UK stocks are well represented within my portfolio. There are several reasons for this, including attractive valuations relative to US peers and the weakness of the pound, which makes investments in US stocks potentially higher risk.
Today I’m looking at UK stocks to buy amid the cost-of-living crisis. As we all know, inflation is putting pressure on households. And, in many cases, Britons have had to change their spending habits.
It’s worth noting, however, that spending hasn’t fallen as much as anticipated because Britons have a lot of savings — as much as £1.7trn.
Anyway, let’s take a closer look at these stocks.
GSK spinoff Haleon (LSE:HLN) delivered on first full-year forecasts on Thursday. The world’s biggest standalone consumer health business reported that revenue rose 14% to £10.86bn. Organic growth accounted for 9%, with 4.3% from price increases and 4.7% from volume and product mix.
Adjusted operating profits grew 14% to £2.5bn, or 5.9% at constant currency, despite battling “significant” inflation in costs.
These figures demonstrate the defensive qualities of the company that owns brands such as Sensodyne toothpaste and Advil painkillers. Brands tend to provide companies with defensive qualities as people stick with the names they know and love even when times are tough.
But consumer healthcare is an area in which customers are even less likely to drop their favourite brand. And simply that’s because health matters. If Advil works for you, you’re unlikely to swap it for a generic just because prices have gone up 30p.
Free cash flow of £1.6bn allowed the firm to declare a 2.4p dividend — representing roughly 30% of adjusted earnings — and reduce net debt to £9.9bn from £10.7bn at the time of the demerger.
There are ongoing concerns about the size of the company’s debt burden, and maintaining margins, but with the share price falling 4%, I’m buying more.
I’m sticking with healthcare for my second pick. This time it’s private hospital operator Spire Healthcare (LSE:SPI). Investors were disappointed this week despite the firm returning to profit. The stock fell around 6% on Thursday morning. But I see this as something of an opportunity, and I’m buying more.
The FTSE 250-listed firm said it had delivered a pre-tax profit of £3.9m. That doesn’t sound like much for a firm with a £960m market cap, but a marked improvement on the prior year’s £1.9m pre-tax loss. It also declared its first dividend since the pandemic.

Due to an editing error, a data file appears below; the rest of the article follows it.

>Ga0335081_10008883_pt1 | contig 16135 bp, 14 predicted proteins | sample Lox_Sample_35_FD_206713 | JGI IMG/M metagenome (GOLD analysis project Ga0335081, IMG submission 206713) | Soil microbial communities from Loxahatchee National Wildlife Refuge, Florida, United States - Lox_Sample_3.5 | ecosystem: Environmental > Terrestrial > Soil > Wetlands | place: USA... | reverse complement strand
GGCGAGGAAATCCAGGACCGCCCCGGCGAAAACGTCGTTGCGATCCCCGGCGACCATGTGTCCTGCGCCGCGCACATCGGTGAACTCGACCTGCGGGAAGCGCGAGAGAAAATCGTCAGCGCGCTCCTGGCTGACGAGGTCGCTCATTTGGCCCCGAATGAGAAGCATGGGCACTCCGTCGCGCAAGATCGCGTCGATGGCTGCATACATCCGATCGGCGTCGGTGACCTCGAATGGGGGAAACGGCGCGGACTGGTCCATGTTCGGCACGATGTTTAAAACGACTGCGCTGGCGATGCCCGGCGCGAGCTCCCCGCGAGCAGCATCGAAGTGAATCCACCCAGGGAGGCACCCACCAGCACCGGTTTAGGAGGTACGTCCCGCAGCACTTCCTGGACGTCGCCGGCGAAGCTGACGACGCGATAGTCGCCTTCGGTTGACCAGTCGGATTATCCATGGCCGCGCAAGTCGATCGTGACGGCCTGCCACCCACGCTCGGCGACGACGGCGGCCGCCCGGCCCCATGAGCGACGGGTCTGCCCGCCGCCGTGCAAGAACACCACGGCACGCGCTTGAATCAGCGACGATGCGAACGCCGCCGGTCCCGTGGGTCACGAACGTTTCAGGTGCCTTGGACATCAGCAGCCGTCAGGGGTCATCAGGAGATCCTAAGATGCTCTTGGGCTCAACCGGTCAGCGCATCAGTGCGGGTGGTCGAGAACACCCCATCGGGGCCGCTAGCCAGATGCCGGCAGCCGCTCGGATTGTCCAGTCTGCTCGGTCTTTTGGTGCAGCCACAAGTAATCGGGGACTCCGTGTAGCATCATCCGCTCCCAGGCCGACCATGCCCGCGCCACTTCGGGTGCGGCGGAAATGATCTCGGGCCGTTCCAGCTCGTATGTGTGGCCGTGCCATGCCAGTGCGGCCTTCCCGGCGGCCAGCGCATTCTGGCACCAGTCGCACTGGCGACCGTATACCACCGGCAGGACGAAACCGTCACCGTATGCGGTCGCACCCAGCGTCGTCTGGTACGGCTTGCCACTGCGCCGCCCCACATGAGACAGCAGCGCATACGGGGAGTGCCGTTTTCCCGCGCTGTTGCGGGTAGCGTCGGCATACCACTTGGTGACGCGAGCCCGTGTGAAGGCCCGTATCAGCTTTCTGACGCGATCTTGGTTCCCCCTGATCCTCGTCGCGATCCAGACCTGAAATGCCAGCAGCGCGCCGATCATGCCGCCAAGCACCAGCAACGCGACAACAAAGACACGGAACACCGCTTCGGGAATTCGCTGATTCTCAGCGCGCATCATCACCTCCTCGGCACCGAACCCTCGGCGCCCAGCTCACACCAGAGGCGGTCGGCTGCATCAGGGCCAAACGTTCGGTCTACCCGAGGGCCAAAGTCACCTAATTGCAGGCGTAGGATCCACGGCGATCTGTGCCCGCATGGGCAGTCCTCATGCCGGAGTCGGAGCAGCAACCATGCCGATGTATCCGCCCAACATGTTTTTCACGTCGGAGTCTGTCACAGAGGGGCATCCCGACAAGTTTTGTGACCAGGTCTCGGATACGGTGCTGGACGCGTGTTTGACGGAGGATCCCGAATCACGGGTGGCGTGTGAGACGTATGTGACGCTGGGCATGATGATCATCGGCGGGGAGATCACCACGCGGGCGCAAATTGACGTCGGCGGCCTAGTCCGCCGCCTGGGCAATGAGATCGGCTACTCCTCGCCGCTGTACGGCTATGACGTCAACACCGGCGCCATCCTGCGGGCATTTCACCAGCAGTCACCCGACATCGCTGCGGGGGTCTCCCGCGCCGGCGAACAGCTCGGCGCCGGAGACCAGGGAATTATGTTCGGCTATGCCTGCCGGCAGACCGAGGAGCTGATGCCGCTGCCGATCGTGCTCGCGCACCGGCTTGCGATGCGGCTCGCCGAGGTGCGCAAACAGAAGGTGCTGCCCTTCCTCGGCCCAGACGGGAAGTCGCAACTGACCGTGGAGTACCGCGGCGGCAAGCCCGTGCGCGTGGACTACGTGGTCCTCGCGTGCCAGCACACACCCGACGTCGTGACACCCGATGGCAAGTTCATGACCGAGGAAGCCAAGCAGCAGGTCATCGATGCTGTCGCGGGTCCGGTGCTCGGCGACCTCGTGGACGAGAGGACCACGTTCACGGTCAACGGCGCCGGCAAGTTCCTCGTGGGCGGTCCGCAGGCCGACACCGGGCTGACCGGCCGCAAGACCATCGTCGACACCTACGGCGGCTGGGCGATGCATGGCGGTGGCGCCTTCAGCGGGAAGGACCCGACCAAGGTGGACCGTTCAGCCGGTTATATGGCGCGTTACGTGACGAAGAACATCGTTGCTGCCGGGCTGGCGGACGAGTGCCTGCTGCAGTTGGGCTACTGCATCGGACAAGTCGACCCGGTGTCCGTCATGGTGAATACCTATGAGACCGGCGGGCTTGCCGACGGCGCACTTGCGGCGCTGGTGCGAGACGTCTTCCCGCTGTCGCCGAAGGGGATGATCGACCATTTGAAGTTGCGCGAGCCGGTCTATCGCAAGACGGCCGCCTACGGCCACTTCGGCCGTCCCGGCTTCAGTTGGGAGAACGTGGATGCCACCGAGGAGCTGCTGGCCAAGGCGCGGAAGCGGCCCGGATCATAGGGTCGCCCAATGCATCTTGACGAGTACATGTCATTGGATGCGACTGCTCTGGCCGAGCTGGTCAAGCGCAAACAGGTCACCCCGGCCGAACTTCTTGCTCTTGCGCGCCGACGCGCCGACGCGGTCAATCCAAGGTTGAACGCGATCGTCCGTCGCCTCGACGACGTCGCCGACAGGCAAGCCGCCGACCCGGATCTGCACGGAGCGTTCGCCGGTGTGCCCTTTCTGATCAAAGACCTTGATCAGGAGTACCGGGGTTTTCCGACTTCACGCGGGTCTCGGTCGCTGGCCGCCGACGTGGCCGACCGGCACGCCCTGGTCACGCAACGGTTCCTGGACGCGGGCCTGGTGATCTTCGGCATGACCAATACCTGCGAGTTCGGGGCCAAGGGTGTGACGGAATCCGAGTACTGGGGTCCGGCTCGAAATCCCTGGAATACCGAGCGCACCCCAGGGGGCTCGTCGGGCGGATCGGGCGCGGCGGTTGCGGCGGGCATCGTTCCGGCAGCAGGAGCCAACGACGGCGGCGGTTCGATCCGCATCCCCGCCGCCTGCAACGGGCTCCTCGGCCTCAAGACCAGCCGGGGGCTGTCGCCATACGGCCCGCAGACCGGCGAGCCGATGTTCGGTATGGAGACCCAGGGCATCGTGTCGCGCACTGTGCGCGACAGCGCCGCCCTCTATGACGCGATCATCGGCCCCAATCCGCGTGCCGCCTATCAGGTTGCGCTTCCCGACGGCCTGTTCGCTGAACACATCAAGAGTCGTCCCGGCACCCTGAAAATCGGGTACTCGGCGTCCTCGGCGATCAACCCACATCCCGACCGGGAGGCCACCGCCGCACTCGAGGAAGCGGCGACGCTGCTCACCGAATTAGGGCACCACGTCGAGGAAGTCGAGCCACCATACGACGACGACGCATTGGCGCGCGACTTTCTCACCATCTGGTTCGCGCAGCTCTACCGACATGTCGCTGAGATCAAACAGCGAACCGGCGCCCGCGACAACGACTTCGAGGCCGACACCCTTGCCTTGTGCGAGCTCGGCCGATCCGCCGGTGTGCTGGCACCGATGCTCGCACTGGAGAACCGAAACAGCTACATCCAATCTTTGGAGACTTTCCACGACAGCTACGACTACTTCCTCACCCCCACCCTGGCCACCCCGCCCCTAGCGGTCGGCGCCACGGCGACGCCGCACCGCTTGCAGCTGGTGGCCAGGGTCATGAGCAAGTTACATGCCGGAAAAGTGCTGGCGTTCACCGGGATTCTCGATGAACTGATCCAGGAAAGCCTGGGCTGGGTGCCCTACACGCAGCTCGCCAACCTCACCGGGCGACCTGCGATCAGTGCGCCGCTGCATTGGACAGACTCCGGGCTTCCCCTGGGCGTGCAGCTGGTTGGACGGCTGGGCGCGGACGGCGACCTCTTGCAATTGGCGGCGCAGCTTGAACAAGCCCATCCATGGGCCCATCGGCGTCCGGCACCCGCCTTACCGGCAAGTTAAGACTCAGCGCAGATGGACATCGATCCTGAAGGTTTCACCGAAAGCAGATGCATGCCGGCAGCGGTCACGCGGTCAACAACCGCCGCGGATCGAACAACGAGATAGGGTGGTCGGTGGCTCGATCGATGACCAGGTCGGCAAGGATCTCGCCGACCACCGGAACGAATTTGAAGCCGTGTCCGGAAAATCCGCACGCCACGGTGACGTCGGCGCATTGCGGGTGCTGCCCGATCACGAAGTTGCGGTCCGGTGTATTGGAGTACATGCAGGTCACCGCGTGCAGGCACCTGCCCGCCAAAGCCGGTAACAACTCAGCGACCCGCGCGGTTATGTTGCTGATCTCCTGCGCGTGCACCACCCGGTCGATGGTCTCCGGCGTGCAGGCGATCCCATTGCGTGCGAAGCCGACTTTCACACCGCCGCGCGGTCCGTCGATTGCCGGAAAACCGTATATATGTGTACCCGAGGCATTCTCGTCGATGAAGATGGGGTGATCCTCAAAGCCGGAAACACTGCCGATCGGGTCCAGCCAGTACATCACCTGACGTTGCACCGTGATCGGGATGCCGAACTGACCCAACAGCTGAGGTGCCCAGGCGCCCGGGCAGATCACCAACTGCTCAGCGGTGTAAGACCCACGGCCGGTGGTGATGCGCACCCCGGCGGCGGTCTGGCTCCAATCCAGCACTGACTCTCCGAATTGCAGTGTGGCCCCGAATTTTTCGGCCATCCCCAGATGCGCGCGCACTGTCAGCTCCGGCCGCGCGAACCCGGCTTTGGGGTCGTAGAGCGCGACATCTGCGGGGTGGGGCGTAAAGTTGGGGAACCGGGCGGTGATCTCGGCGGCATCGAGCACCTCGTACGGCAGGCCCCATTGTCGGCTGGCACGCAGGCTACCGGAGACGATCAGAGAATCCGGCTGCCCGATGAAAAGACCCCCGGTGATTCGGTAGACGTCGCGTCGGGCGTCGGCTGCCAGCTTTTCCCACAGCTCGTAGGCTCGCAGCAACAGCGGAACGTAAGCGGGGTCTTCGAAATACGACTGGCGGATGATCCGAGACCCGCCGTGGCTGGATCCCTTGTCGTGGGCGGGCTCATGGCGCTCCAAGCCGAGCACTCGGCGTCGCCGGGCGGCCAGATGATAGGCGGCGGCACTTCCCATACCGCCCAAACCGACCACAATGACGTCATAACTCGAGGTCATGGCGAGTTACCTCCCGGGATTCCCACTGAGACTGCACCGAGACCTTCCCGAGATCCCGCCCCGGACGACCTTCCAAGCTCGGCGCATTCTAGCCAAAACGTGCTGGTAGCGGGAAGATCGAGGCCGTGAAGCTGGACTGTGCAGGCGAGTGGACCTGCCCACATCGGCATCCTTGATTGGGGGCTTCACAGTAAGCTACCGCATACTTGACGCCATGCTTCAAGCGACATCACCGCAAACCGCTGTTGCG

Demand for elective operations remains strong. It said admissions increased by 7.8% to 262,801 and average revenue per case climbed 10% to £3,179. With sizeable NHS backlogs and deals with Bupa, Vitality, and Aviva, demand should continue to tick upwards.
Focusing on the cost-of-living crisis again, we can also hypothesise that Britons will still prioritise elective operations and healthcare despite the economic environment.
Margins are expected to improve throughout 2023, but the firm warned that margin growth could slow amid staffing pressures and agency costs, in addition to illness in the workforce.
The post UK stocks to buy amid a cost-of-living crisis! appeared first on The Motley Fool UK.
Should you invest £1,000 in Haleon right now?
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Mark and his analyst team just revealed what they believe are the 6 best stocks for investors to buy right now… and Haleon wasn’t on the list. Right now, they think there are 6 stocks that are better buys!
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James Fox has positions in Aviva Plc, GSK, Haleon Plc, and Spire Healthcare Group Plc. The Motley Fool UK has recommended GSK and Haleon Plc. Views expressed on the companies mentioned in this article are those of the writer and therefore may differ from the official recommendations we make in our subscription services such as Share Advisor, Hidden Winners and Pro. Here at The Motley Fool we believe that considering a diverse range of insights makes us better investors.